Lady on a Train also abounds in Christmas trees. There is the tree the sergeant is delicately decorating at the police station. There is a big, friendly tree in the mystery author's spacious apartment. There is an elegant tree in Nikki's hotel suite. There is a partially decorated tree at the mansion. It is believed the deceased millionaire fell from a ladder while decorating his tree. We can also spot a tree behind a fellow who thinks he is shaving in the privacy of his own apartment, but comes face to face with Nikki seeking the room she spotted from the train.

Lady on a Train offers a satisfying puzzle, moments of true suspense, and comedy that comes from character without becoming frantic. All that plus Dan Duryea and Christmas trees. Thank you, Santa.


7 comments:

  1. Dang, another I haven't seen. And I love train movies. Thanks for the heads up on this one.

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  2. I know you're a train gal from way back! It always fascinates me that no matter how many classic movies I have seen, there are still more. Love it!

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  3. Another winner there, CW. Keep them coming!

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  4. Oooh, how I love this movie and your nimbly written appreciation of it--not just for featuring one of Deanna Durbin's more languidly sensual singing and acting turns, (though I have to admit that singing "Silent Night" so lovingly to her father on the phone was a bit creepy for me), but it has a nifty little mystery as well as Dan Duryea and Edward Everett Horton!

    One other excellent reason to see this film: the lush black and white cinematography of Elwood "Woody" Bredell, who was also responsible for giving Robert Siodmak's The Phantom Lady (1944) and The Killers (1946), as well as Christmas Holiday (1944), their velvety look. Though not as well known as John Alton, Lucien Ballard or Gregg Toland, Mr. Bredell was one of those cinematographers who could "paint with light," making Durbin's movies a visual as well as aural pleasure.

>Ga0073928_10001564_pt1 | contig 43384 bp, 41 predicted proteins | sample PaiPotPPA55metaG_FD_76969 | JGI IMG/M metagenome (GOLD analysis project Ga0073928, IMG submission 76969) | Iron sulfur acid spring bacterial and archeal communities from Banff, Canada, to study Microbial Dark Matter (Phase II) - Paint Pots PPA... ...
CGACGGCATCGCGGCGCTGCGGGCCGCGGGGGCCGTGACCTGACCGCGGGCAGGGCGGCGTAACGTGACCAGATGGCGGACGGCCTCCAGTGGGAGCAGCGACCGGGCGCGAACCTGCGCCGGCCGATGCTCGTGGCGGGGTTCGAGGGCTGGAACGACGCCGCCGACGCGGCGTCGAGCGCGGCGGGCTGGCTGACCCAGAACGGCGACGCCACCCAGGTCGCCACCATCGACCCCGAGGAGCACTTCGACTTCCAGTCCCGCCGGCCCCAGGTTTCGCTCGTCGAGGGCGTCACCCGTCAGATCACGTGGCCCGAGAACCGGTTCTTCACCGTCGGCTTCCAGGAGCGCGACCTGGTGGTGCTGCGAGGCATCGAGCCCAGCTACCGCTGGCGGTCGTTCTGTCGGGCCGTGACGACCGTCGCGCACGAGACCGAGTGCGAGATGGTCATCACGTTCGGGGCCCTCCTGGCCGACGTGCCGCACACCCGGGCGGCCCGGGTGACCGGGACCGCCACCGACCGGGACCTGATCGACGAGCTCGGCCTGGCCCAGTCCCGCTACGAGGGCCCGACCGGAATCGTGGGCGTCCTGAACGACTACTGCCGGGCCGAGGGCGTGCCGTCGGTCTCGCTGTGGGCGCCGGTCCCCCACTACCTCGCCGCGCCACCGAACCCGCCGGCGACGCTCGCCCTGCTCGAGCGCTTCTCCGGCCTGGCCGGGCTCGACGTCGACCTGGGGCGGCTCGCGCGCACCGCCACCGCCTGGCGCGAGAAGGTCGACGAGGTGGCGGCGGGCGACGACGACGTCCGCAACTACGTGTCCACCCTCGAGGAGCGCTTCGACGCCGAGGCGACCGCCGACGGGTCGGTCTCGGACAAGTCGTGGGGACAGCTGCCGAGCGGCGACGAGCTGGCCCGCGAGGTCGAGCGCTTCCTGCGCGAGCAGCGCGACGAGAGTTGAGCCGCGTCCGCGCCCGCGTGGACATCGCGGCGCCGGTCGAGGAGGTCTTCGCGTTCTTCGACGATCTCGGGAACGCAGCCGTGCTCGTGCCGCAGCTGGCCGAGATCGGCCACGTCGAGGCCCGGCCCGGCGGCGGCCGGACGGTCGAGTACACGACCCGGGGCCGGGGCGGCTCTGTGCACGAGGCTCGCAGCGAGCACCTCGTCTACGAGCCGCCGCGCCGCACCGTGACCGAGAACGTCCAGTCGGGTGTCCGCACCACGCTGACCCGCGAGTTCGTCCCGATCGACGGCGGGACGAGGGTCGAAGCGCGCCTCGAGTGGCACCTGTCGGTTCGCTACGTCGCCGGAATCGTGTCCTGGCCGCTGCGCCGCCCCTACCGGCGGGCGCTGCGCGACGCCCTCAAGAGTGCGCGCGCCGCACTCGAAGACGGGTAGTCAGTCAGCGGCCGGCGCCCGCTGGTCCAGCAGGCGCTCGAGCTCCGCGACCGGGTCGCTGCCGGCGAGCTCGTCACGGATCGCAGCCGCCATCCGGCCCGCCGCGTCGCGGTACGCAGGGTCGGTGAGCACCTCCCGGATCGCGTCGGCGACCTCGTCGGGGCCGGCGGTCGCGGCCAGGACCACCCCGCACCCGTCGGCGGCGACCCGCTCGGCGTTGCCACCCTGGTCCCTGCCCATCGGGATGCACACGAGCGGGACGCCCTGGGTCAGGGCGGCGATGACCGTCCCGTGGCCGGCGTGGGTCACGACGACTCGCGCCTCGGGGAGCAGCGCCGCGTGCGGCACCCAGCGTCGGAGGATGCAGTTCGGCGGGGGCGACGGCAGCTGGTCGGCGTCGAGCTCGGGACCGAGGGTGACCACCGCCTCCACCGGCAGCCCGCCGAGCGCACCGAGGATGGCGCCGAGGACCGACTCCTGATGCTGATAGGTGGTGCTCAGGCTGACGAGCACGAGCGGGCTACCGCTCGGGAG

I wonder if you might on a roll, Patricia? Could a review of one of my other favorite Durbin films, It Started With Eve (1941) be in the works??
    Cheers,
    Moira

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  5. Moira, your vast knowledge of movies is a treasure. I shouldn't be surprised if I start becoming more aware of Woody Bredell's work. In "Lady on a Train" he brought the perfect touch of suspense and danger, especially to the mansion and warehouse scenes.

    "It Started With Eve" does happen to be a favourite of mine. Laughton was never more adorable!

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  6. Caftan Woman, don't you love it that suddenly everyone's noticing how delightful and generally awesome LADY ON A TRAIN is? Today our pal Yvette has reviewed it it on her always-awesome blog ...in so many words, with a most-welcome and appreciated link to my own recent LADY ON A TRAIN blog post, and now I find you already wrote your own terrific review of this daft, deft comedy-thriller back in 2010! Truly, fate and our love of screwball noir and/or Deanna Durbin has brought us together! To borrow a line from another favorite comedy-thriller, FOUL PLAY, it's Fate, Fergie - Kismet! :-) So glad we're all spreading the good word about LoaT!

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  7. So, this is where I saw it! I posted a link to your wonderful review on my blog a few minutes ago, C.W.

    What a fun film!